Borrello Blames Congressional Seat Loss, Population Shift On Bad Governing

Image by New York State Senator George Borrello / Facebook.

JAMESTOWN – Jamestown’s representative in New York’s Senate says the population shift that caused the state to lose one congressional seat is just another side effect of bad governing.

Senator George Borrello released a statement on Monday following the U.S. Census report announcing the population shift he attributes to New York’s Democratic leaders.







“We need only look to the states who are the beneficiaries of the flight from New York – Florida, Texas, North Carolina, among others – to see what is luring away our citizens and our jobs,” wrote Borrello. “It isn’t complicated: they offer low personal income and property taxes and business policies that stimulate, rather than stifle, expansion and investment.”

Borrello blames the state’s Governor and New York City-controlled Legislature for the migration.







“We have the opportunity to heed the warnings in this data and commit ourselves to a government that will stop bowing to radical special interests and, instead, prioritize the pro-growth policies we need to reverse our population loss and secure our future,” furthered Borrello.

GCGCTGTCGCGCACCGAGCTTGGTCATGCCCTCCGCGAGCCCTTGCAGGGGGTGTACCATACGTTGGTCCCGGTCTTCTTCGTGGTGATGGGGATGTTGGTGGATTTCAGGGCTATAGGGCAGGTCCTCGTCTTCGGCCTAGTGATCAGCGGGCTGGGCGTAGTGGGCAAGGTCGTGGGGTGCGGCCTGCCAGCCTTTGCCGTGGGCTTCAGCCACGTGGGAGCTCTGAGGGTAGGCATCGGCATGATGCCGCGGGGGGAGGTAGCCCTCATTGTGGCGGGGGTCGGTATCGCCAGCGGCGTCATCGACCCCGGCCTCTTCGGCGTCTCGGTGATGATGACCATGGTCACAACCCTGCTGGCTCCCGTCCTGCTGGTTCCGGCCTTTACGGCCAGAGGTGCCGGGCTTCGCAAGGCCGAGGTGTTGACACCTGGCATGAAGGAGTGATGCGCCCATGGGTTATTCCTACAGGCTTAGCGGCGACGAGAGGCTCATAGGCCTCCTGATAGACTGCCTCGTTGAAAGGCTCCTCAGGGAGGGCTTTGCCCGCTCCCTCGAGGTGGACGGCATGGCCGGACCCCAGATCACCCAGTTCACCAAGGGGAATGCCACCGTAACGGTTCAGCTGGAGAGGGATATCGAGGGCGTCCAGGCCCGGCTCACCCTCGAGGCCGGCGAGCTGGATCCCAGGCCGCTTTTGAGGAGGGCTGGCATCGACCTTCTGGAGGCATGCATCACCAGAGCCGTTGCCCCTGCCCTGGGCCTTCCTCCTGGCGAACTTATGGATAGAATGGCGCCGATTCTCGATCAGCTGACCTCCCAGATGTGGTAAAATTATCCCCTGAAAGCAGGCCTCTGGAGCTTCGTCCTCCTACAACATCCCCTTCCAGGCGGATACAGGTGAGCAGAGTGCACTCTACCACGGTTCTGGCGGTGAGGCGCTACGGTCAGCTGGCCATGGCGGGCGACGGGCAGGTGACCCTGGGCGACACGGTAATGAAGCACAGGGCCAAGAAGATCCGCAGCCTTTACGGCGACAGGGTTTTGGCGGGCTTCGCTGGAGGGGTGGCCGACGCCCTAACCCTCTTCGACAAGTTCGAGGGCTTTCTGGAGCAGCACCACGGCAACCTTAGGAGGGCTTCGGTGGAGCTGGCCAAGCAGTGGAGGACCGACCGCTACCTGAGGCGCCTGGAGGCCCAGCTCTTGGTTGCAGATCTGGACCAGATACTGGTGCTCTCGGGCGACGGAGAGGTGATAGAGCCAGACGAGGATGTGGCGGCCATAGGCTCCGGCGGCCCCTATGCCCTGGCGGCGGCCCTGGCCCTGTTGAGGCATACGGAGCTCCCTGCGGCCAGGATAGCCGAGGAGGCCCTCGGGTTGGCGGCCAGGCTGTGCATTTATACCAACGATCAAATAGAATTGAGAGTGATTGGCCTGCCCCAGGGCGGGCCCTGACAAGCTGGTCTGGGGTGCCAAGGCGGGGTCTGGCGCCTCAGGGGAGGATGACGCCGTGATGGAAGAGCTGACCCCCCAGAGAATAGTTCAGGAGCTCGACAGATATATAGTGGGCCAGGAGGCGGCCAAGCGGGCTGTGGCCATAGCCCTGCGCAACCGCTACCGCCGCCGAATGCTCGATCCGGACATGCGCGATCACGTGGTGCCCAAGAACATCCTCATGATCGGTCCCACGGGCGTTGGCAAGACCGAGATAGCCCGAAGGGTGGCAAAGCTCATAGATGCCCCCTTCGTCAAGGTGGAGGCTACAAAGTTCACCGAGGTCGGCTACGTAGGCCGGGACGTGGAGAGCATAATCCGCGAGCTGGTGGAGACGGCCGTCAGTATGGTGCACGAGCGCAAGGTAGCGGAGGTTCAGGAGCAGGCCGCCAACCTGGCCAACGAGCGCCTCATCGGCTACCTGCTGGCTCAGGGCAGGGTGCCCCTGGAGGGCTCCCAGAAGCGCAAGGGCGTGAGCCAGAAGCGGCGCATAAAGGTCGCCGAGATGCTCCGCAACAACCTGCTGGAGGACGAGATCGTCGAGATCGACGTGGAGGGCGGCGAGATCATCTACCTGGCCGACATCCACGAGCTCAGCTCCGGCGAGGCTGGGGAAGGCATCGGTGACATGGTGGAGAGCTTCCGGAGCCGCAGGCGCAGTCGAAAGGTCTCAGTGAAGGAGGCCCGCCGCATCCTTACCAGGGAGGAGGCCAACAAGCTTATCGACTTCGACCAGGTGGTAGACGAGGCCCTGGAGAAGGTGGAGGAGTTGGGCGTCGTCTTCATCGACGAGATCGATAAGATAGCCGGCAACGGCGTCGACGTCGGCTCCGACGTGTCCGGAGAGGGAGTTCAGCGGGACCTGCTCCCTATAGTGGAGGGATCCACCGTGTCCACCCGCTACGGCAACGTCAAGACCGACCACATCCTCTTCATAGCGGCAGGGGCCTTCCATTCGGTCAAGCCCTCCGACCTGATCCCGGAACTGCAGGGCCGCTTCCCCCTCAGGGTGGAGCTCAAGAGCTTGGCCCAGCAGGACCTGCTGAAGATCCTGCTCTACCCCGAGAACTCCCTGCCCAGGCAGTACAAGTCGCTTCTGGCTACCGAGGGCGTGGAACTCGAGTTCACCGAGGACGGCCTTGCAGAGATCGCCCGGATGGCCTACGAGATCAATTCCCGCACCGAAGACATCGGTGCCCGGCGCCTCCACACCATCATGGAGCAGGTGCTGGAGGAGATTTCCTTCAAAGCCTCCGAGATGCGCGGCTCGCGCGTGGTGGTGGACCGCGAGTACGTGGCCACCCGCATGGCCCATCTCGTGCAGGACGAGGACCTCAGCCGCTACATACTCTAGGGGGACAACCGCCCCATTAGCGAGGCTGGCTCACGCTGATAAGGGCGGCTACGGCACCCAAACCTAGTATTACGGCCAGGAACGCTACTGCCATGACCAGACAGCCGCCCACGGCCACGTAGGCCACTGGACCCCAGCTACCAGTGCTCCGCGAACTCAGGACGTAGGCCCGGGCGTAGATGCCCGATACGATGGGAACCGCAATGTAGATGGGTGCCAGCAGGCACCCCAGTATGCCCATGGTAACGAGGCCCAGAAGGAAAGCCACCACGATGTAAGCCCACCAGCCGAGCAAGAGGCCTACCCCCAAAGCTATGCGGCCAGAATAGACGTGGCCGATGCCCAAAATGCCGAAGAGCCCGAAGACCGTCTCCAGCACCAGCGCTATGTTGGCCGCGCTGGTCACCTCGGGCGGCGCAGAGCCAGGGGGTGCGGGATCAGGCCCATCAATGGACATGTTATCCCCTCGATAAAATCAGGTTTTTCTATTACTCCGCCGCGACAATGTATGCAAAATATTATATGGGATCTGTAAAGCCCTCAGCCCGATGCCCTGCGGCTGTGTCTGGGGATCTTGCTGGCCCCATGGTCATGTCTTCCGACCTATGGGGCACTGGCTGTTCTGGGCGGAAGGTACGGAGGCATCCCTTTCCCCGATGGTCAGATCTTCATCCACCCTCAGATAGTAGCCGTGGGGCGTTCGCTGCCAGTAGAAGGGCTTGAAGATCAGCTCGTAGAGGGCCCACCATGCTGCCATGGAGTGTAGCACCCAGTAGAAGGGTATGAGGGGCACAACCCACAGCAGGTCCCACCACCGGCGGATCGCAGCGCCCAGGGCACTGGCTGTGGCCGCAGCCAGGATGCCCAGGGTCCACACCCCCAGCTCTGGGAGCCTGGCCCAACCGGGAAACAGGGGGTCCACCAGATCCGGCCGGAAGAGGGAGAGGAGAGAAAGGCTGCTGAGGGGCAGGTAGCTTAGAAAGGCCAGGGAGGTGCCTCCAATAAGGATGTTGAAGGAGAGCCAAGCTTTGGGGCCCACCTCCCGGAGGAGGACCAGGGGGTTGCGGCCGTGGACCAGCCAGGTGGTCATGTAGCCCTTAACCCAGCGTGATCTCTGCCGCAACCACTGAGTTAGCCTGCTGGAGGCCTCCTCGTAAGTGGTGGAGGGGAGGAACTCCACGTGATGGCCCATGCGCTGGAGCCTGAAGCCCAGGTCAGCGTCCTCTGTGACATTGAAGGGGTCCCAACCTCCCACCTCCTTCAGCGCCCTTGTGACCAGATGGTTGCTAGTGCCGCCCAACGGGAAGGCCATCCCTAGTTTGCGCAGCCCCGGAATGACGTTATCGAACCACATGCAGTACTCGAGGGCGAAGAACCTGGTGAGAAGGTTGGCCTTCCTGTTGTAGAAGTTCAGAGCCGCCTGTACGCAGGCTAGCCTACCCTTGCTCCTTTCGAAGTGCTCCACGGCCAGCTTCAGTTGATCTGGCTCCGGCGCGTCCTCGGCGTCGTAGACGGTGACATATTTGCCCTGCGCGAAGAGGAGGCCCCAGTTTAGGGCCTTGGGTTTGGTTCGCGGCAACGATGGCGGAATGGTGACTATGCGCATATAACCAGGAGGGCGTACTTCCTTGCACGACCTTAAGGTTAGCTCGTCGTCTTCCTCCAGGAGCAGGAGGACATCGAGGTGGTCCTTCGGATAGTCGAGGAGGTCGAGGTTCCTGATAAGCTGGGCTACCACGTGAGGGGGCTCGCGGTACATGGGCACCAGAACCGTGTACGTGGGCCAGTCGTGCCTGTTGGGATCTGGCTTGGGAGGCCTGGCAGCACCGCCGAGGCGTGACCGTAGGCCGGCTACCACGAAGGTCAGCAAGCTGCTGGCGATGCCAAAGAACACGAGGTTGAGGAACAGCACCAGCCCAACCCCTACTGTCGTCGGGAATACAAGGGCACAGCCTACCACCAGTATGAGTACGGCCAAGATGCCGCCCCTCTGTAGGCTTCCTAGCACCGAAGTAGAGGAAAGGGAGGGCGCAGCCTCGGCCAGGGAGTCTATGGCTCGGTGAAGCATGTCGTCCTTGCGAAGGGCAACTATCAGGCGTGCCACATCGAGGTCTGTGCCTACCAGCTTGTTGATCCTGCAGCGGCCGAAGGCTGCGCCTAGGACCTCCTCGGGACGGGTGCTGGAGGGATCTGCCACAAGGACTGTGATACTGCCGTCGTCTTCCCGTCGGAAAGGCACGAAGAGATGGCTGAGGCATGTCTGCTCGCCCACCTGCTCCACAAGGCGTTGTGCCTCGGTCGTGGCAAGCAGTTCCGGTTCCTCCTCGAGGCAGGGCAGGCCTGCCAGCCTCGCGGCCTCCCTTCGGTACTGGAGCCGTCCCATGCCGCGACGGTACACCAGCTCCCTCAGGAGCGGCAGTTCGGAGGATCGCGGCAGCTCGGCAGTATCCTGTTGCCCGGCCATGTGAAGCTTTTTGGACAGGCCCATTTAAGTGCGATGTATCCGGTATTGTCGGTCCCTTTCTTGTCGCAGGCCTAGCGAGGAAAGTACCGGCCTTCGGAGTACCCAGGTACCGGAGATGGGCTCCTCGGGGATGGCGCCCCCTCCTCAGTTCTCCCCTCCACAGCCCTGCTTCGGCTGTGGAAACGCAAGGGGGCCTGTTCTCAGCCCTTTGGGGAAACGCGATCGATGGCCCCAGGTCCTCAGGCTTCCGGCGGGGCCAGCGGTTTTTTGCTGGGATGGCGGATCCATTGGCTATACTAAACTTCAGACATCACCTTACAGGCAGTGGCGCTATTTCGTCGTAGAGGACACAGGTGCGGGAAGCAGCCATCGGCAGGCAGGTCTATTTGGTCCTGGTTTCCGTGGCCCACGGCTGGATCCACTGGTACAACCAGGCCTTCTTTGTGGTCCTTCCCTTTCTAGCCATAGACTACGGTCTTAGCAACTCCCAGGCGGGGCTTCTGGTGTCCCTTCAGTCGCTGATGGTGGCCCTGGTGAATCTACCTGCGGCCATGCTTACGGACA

The state’s population grew by more than four percent over the past decade, according to the census, but that increase didn’t keep pace with big jumps in other parts of the country.













New York is one of seven states losing a member of congress as a result of the 2020 census. Five states will gain a seat in congress. Texas will gain two.

The state stands to lose out on more than political clout: The census also determines the distribution of $1.5 trillion in federal funding each year.

While the loss of at least one seat was expected in New York, the political world has been in some suspense over whether it might lose two in next year’s congressional elections. It’s not yet clear how voters’ districts will change.

That process hinges on more detailed census data that isn’t expected until August, at the earliest.

Traditionally, state lawmakers and governors have redrawn voting districts for seats in the U.S. House and state legislatures. But some states, including New York, have shifted that job to special commissions or made other changes intended to reduce the potential for partisan gerrymandering.

The Associated Press contributed to this report.

 

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